Title II Reality Check – Part 2: Legal Risks and Unintended Consequences


by Steve Morris and Jennifer McKee

One of the primary misconceptions in the debate about how to regulate broadband is that “reclassifying” it as a Title II telecommunications service would be a simple correction of the Commission’s decisions to treat cable modem and DSL as information services rather than telecommunications services. The parties supporting Title II are not seeking to reinstate a longstanding regulatory regime, but instead they are advocating an entirely new, untested approach that entails significant legal risk for the Commission and tremendous potential for unintended consequences.

"Imposing the pre-2005 regime on ISPs would not satisfy the concerns expressed by net neutrality advocates."

The first question the Commission would have to confront with Title II is how to define the “telecommunications service” that is subject to Title II regulation. In general, when telecommunications and information processing and storage capabilities are functionally integrated into a single retail service, that service has been treated as an information service. That is the approach the Commission adopted with cable modem service in 2002 based on its finding that “cable modem service is an offering of Internet access service, which combines the transmission of data with computer processing, information provision, and computer interactivity, enabling end users to run a variety of applications. . . . Cable modem service is not itself and does not include an offering of telecommunications service to subscribers.” The Supreme Court affirmed this determination in the 2005 Brand X decision, and the Commission reached the same conclusion for wireline broadband services in 2005, for broadband provided over power lines in 2006, and for wireless broadband services in 2007.

To be clear, before 2005, the Commission viewed the wholesale transmission capability provided by telephone companies to ISPs as a “telecommunications service.” This wholesale transmission was sold to ISPs so they could connect consumers to the Internet. But this framework never entailed classifying the retail broadband Internet access service provided by the ISP as a “telecommunications service.” In fact, the Commission consistently viewed ISP retail broadband service as an “information service”; the ISP purchased this transmission service for each of its retail customers, along with facilities connecting its own equipment to the carrier’s equipment, and combined it with other functionality (information processing and storage) necessary to provide an integrated Internet access service to the customer. Imposing the pre-2005 regime on ISPs would not satisfy the concerns expressed by net neutrality advocates regarding potential blocking or discrimination because the Internet access service provided in this scenario is not subject to Title II. Under the pre-2005 regime for DSL, which many rural telephone companies have chosen to follow, the ISP unquestionably is providing information services and is not subject to the non-discrimination requirement, or any other requirements, of Title II.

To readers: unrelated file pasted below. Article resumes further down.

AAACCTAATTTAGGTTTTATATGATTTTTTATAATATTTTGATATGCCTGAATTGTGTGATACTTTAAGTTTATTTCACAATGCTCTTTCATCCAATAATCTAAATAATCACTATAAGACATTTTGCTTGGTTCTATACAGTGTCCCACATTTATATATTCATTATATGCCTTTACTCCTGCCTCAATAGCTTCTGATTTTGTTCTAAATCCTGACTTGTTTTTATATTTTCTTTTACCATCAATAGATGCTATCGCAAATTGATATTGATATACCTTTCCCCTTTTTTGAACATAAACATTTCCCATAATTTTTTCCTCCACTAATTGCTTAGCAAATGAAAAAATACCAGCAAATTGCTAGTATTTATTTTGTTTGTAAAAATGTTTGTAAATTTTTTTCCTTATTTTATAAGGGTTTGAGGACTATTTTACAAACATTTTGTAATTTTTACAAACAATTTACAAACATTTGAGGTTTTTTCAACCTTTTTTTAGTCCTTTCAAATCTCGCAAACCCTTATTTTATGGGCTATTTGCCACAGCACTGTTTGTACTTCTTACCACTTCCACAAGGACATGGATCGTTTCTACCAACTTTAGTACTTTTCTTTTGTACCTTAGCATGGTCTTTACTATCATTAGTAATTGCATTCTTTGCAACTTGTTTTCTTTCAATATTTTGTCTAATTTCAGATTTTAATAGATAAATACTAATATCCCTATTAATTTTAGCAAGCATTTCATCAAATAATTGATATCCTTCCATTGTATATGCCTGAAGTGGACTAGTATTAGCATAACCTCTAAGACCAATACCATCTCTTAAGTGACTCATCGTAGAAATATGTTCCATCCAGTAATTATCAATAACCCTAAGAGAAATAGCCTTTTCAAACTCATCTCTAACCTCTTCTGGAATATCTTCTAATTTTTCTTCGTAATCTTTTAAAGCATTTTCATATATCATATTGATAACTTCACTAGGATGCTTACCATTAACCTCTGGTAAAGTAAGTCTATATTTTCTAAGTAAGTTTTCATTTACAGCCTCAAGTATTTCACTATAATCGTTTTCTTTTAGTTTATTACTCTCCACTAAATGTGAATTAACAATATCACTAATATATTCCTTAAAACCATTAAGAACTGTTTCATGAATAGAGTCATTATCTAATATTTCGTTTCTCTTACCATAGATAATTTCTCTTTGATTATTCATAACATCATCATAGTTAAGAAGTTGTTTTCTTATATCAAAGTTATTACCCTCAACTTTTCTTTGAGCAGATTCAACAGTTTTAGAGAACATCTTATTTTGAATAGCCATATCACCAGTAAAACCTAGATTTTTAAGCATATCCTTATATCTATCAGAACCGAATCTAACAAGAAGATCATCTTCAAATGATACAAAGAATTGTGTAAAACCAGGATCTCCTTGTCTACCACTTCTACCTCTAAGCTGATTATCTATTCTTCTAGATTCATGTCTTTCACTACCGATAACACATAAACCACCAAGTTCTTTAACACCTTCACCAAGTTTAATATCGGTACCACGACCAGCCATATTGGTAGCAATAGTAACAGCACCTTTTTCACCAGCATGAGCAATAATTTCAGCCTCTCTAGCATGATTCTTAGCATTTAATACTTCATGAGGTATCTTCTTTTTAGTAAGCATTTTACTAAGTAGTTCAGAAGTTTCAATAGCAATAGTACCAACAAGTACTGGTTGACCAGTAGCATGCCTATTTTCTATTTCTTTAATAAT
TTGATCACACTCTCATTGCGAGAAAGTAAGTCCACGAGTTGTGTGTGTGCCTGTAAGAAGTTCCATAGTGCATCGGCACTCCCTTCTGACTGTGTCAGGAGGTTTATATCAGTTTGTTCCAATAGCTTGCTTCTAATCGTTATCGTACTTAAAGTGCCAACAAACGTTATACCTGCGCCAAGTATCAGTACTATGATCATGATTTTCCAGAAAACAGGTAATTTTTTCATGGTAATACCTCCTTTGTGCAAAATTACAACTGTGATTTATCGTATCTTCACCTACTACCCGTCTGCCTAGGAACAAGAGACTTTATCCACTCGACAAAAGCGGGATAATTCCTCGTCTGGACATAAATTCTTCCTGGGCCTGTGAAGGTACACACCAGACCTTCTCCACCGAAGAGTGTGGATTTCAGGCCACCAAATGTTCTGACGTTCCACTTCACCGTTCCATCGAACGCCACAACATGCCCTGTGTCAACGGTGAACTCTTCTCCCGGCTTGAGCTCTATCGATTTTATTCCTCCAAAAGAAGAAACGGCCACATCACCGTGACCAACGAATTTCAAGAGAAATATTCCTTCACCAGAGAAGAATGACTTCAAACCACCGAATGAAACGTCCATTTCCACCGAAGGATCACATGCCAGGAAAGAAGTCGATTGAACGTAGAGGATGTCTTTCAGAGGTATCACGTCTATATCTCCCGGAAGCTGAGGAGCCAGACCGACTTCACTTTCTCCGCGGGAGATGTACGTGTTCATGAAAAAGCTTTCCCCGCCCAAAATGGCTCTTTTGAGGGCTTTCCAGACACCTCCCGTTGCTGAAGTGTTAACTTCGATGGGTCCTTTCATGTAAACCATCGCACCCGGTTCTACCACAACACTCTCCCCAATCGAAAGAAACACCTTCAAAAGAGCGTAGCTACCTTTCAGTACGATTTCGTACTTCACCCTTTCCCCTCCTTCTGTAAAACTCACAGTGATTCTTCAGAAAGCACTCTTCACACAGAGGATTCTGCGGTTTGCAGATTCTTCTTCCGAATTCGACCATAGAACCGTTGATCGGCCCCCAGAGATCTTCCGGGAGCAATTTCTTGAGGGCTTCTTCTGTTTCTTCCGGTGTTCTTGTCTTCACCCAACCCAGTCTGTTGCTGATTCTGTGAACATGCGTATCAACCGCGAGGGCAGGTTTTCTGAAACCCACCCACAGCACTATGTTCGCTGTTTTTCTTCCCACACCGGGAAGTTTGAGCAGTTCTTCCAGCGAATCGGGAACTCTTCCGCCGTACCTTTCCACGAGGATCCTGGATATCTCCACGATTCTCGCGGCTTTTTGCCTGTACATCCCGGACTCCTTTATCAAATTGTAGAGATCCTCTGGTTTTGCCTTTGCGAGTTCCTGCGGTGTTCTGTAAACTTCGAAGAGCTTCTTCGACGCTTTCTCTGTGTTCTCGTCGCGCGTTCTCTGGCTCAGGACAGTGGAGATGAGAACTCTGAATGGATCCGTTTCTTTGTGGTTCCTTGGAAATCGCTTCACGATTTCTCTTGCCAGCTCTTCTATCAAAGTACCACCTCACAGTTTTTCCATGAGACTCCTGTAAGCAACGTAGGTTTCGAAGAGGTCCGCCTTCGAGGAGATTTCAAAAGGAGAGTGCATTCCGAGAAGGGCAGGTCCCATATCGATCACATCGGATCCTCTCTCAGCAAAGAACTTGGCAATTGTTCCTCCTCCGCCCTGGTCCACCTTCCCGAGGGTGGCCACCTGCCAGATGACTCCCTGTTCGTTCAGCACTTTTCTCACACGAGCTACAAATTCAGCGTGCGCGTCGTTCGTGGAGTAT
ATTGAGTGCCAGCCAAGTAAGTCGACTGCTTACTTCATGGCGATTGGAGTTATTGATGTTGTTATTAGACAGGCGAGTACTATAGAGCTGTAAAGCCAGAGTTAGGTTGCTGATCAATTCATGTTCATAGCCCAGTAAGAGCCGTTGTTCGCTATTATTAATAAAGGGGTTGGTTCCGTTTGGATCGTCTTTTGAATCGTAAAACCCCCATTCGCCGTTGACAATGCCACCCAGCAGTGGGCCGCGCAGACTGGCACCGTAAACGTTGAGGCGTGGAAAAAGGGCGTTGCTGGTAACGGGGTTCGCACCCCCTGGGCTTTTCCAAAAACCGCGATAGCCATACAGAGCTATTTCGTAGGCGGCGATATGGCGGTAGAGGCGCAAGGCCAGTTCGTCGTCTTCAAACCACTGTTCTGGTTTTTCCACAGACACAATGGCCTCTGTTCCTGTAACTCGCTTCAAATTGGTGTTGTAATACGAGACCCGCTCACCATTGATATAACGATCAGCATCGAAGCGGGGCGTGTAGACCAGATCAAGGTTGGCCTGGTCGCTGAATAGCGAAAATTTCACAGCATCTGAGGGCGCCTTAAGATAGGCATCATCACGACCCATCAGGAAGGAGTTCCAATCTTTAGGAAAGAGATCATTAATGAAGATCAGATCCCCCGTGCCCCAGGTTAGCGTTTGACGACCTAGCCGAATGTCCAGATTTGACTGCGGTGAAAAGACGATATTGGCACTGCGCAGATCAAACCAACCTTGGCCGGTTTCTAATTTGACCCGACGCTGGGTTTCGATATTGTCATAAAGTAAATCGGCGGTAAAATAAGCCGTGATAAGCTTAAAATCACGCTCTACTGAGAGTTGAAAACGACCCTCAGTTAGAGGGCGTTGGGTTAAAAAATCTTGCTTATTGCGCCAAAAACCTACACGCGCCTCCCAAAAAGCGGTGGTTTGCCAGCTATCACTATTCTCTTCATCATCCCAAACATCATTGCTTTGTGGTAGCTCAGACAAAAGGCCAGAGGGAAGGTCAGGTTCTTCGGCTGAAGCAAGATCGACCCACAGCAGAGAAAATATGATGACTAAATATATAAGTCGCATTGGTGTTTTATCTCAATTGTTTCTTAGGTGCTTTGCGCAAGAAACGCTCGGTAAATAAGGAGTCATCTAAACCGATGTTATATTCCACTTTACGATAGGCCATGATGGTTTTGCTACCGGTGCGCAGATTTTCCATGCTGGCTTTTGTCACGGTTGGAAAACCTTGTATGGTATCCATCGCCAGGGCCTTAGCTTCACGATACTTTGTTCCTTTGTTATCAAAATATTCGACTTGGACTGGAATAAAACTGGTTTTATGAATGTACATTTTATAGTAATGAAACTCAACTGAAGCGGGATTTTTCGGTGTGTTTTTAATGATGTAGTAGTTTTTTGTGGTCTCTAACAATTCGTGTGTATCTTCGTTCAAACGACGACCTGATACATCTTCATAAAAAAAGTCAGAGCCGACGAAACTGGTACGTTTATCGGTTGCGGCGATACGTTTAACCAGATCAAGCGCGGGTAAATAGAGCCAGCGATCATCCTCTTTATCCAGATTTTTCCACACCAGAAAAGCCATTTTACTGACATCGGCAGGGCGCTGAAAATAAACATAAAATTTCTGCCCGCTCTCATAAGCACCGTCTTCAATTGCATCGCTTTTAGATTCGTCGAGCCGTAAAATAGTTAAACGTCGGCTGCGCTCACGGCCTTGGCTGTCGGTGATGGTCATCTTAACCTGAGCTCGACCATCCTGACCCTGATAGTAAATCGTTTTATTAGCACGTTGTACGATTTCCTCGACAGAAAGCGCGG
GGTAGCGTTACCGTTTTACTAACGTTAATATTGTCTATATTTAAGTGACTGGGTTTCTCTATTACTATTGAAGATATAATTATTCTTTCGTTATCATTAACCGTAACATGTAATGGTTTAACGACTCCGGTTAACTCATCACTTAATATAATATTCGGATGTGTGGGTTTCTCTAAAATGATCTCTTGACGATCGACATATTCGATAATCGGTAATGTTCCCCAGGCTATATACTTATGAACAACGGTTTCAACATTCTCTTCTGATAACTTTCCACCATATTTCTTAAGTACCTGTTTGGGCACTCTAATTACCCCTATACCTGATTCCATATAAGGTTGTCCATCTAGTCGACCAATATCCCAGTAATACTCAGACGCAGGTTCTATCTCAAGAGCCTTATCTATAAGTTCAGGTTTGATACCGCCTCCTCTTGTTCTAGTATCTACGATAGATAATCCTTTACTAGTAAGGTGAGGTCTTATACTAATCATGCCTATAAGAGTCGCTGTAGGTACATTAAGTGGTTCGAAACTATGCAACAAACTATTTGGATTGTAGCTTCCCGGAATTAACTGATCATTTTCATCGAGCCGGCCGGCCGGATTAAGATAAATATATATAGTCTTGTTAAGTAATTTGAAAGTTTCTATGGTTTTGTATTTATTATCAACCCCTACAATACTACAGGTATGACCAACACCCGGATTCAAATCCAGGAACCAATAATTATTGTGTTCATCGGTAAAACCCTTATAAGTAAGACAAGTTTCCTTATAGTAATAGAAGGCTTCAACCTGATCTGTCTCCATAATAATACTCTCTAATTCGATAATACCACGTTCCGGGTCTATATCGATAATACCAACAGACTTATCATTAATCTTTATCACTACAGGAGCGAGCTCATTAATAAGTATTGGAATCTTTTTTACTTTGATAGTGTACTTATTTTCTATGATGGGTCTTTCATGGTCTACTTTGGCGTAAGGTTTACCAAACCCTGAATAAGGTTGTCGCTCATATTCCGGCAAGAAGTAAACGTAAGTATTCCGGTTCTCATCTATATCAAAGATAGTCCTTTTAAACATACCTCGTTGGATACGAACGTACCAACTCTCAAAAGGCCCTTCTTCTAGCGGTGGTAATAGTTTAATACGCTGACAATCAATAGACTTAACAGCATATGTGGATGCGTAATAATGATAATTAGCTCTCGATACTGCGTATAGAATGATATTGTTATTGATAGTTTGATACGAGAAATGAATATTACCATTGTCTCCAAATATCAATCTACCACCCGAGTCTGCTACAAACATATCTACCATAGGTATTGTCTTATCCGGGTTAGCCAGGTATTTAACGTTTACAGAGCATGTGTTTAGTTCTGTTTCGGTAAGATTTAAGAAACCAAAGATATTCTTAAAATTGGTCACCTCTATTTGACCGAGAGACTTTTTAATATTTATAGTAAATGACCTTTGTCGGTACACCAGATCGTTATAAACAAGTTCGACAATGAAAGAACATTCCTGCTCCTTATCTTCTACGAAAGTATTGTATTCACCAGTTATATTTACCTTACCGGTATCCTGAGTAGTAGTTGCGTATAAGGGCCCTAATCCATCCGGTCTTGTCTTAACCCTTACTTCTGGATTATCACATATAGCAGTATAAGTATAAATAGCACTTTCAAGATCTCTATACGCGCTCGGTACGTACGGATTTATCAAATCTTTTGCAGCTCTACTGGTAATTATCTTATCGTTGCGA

Consequently, to achieve their goal of regulating ISPs, Title II advocates would need the Commission to depart from the pre-2005 regime and instead regulate the entire end-to-end Internet access service offered to consumers as a Title II telecommunications service. But this approach has some very significant pitfalls.

First, it is legally risky because it is a significant departure from precedent. Such an approach would have to be based on a Commission finding that any information processing and storage functions provided by an ISP are so insignificant as to not warrant consideration. But the Commission has never made such a finding in two decades of decisions governing Internet access and there is no factual basis to make such a finding today. To the contrary, as NCTA has explained, and as the Commission has historically always agreed, information processing and storage capabilities are an integral part of the Internet access service offered to consumers that cannot be ignored in the Commission’s analysis. A decision to treat retail Internet access purely as a telecommunications service could have significant implications for numerous other types of services. While this proceeding has focused on residential broadband, this ruling would open the door to regulation of services offered to businesses as well.

For example, if broadband is considered a telecommunications service notwithstanding the additional information processing and storage functionality offered by ISPs, why would a different result apply to the integrated services offered by cloud providers like Amazon and Google, the CDN services of Akamai and Limelight, or communications services such as Skype? All of these services transmit information between points selected by customers using a mix of telecommunications and information processing and storage capabilities.

Treating information processing and storage functionality as inconsequential to the classification decision, as the Title II advocates are suggesting, could trigger a major reassessment of the regulatory status of key aspects of the Internet ecosystem. Perhaps that explains why major players in the Internet space have refused to jump on the Title II bandwagon and why the Commission should decline to pursue such a risky approach.

Steve Morris and Jennifer McKee both serve as Vice President and Associate General Counsel at NCTA